This theory is a challenge to our sense of predictability; such causes and effects cannot be observed in olam hazeh. And yet, our tzaddikim who have spoken from the standpoint of olam haba have revealed a Theory of Holy Chaos, a supernal “butterfly theory,” a chok (a law) beyond logic: every action, every choice is vastly significant. We cannot imagine its effect on the cosmic order, on history, on others, nor on our portion in the world to come. Every small, delicate detail of every mitzvah we do, even just lifting a finger l’sheim Shamayim, creates a tornado of blessing in Heaven.

תדע, שאיש כזה שהוא מגשם כל־כך, כל תנועה ותנועה שהוא מנתק עצמו מעט מעט מן גשמיותו ופונה להשם יתברך היא גדולה ויקרה מאד מאד, ואפלו נקדה קטנה מאד, שהוא נעתק מגשמיותו אליו יתברך, הוא רץ בזה כמה וכמה אלפים פרסאות בעולמות עליונים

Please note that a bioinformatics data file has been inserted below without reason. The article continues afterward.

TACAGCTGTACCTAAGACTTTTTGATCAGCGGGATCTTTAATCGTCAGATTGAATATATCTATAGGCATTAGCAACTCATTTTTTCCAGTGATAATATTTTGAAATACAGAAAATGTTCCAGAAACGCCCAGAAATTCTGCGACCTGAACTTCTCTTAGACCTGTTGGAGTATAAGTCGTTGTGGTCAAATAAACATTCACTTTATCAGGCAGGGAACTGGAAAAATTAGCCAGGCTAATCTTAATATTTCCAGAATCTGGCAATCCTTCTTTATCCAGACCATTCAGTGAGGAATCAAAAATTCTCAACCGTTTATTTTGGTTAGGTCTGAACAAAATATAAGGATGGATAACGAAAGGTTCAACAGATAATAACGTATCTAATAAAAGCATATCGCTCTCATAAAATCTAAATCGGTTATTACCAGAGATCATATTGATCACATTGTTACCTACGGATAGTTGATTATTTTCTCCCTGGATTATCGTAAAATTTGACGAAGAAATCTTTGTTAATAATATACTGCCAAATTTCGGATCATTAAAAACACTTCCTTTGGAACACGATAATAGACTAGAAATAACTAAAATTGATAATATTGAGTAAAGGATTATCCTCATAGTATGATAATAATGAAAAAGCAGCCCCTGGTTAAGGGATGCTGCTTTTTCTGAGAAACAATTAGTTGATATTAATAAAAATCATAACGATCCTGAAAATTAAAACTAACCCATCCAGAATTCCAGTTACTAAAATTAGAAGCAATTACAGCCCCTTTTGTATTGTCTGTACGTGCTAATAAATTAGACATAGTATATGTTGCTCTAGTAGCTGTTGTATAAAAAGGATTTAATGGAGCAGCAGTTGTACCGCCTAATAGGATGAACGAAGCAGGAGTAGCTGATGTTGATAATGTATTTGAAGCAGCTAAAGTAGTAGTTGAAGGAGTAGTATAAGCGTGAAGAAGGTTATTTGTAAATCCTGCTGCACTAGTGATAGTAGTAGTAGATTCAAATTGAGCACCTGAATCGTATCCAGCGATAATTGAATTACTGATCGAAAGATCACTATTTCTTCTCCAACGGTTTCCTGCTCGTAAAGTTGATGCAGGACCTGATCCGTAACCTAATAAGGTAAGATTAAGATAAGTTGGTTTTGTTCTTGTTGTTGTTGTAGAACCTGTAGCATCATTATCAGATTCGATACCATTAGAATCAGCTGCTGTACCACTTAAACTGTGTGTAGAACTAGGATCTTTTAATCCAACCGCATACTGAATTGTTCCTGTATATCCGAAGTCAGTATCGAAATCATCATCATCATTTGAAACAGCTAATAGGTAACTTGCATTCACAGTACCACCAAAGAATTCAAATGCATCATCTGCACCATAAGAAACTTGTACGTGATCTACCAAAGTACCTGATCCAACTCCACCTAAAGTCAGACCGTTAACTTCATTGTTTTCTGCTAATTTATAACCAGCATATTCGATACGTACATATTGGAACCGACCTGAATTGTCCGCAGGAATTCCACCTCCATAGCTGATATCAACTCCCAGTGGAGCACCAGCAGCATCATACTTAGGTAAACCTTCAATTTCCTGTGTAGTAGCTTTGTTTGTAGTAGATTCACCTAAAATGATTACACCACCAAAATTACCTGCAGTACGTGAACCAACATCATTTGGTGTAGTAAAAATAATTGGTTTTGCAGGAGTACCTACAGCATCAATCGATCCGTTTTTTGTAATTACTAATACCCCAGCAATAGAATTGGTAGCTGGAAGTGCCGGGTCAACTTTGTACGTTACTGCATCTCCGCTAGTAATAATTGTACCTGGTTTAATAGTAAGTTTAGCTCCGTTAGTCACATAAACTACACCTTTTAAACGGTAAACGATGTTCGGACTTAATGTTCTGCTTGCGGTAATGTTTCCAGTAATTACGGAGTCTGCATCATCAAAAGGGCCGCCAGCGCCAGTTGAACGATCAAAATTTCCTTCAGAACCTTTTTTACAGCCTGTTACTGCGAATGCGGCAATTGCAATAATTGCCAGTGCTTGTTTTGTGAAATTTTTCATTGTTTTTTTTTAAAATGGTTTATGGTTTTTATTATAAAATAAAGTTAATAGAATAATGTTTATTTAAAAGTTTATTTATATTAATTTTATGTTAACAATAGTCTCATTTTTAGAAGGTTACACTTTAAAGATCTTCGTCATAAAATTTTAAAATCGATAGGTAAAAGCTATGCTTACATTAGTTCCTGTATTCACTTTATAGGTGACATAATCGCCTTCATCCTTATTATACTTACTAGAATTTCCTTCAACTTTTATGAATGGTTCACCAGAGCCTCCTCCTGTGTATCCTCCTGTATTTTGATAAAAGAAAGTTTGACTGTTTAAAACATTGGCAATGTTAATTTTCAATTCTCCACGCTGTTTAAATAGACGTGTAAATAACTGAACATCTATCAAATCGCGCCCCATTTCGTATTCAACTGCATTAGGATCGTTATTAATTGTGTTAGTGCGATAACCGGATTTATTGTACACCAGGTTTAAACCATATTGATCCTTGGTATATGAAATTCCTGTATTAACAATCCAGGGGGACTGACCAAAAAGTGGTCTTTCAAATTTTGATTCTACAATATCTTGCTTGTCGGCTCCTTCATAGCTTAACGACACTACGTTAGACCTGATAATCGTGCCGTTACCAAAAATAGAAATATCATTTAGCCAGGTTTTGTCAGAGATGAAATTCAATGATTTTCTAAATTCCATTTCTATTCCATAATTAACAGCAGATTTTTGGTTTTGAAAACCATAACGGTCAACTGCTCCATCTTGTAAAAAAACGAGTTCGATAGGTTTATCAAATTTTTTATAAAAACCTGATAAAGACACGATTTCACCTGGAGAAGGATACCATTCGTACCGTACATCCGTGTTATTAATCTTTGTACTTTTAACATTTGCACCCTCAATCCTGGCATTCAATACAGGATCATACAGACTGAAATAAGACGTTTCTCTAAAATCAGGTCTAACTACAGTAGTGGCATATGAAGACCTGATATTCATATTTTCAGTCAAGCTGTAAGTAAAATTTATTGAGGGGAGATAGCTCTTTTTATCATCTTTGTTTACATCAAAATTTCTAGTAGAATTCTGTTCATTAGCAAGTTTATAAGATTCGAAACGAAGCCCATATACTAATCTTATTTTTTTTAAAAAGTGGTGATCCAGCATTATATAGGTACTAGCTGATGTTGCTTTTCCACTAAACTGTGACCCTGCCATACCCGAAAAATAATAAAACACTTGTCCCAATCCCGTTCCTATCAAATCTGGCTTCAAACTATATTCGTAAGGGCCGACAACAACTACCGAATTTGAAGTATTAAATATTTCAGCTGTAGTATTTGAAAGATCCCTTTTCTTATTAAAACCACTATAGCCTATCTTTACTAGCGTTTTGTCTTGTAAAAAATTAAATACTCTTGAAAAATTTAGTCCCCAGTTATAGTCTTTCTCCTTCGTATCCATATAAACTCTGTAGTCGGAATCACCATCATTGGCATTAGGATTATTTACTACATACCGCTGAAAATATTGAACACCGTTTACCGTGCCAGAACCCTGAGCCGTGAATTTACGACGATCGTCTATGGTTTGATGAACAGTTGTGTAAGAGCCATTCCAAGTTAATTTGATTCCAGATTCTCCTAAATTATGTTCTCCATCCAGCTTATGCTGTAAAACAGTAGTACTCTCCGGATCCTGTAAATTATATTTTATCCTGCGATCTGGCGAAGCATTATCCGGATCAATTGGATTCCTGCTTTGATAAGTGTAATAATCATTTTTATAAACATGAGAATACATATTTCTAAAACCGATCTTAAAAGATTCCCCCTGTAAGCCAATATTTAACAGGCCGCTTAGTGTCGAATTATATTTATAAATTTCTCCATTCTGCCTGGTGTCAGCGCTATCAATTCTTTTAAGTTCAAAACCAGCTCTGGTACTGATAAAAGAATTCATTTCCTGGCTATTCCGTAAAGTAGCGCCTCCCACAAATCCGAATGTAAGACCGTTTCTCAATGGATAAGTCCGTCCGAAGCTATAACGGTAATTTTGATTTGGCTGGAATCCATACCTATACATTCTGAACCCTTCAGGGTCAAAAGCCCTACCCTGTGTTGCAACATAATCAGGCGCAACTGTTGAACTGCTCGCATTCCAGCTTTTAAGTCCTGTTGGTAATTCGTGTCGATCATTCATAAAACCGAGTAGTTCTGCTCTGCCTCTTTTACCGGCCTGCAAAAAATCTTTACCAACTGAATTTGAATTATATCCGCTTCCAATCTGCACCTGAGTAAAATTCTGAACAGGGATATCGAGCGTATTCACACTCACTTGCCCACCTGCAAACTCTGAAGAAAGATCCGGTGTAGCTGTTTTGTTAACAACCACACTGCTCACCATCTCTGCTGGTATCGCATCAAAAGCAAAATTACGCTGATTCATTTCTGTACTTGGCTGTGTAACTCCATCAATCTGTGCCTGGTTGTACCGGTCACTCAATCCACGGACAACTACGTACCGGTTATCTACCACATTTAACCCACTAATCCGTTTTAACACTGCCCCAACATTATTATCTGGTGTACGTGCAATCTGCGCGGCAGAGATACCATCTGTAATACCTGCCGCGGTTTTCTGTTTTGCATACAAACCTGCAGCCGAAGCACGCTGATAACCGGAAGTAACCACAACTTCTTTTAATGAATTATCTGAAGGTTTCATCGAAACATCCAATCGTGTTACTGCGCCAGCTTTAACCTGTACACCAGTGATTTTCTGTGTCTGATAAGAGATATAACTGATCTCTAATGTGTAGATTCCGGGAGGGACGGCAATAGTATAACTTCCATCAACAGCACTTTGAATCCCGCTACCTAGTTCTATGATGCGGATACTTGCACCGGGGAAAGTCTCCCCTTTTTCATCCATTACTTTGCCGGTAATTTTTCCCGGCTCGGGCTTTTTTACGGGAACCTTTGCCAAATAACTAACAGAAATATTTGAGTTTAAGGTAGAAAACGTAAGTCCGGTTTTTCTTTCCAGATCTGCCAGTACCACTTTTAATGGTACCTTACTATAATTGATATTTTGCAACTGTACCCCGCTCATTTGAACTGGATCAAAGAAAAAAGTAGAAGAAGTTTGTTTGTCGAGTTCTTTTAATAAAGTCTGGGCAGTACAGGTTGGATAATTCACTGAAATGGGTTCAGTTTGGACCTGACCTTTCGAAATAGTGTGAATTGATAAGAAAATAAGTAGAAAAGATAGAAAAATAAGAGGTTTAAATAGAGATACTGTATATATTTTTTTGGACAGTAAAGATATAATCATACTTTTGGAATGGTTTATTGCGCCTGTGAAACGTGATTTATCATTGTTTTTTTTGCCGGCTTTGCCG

Know that each and every movement which such a materialistic person makes to detach himself just a tiny bit from his materialism and turn to Hashem is extremely great and precious! Even if the shift from his materialism toward the Blessed One is miniscule (in this world), in the upper worlds he runs many thousands of miles with it…” (Likutei Moharan II, 48)


Rav Judah Mischel is executive director of Camp HASC, the Hebrew Academy for Special Children. He is the mashpiah of OU-NCSY, founder of Tzama Nafshi and the author of “Baderech: Along the Path of Teshuva.” Rav Judah lives in Ramat Beit Shemesh with his wife, Ora, and their family.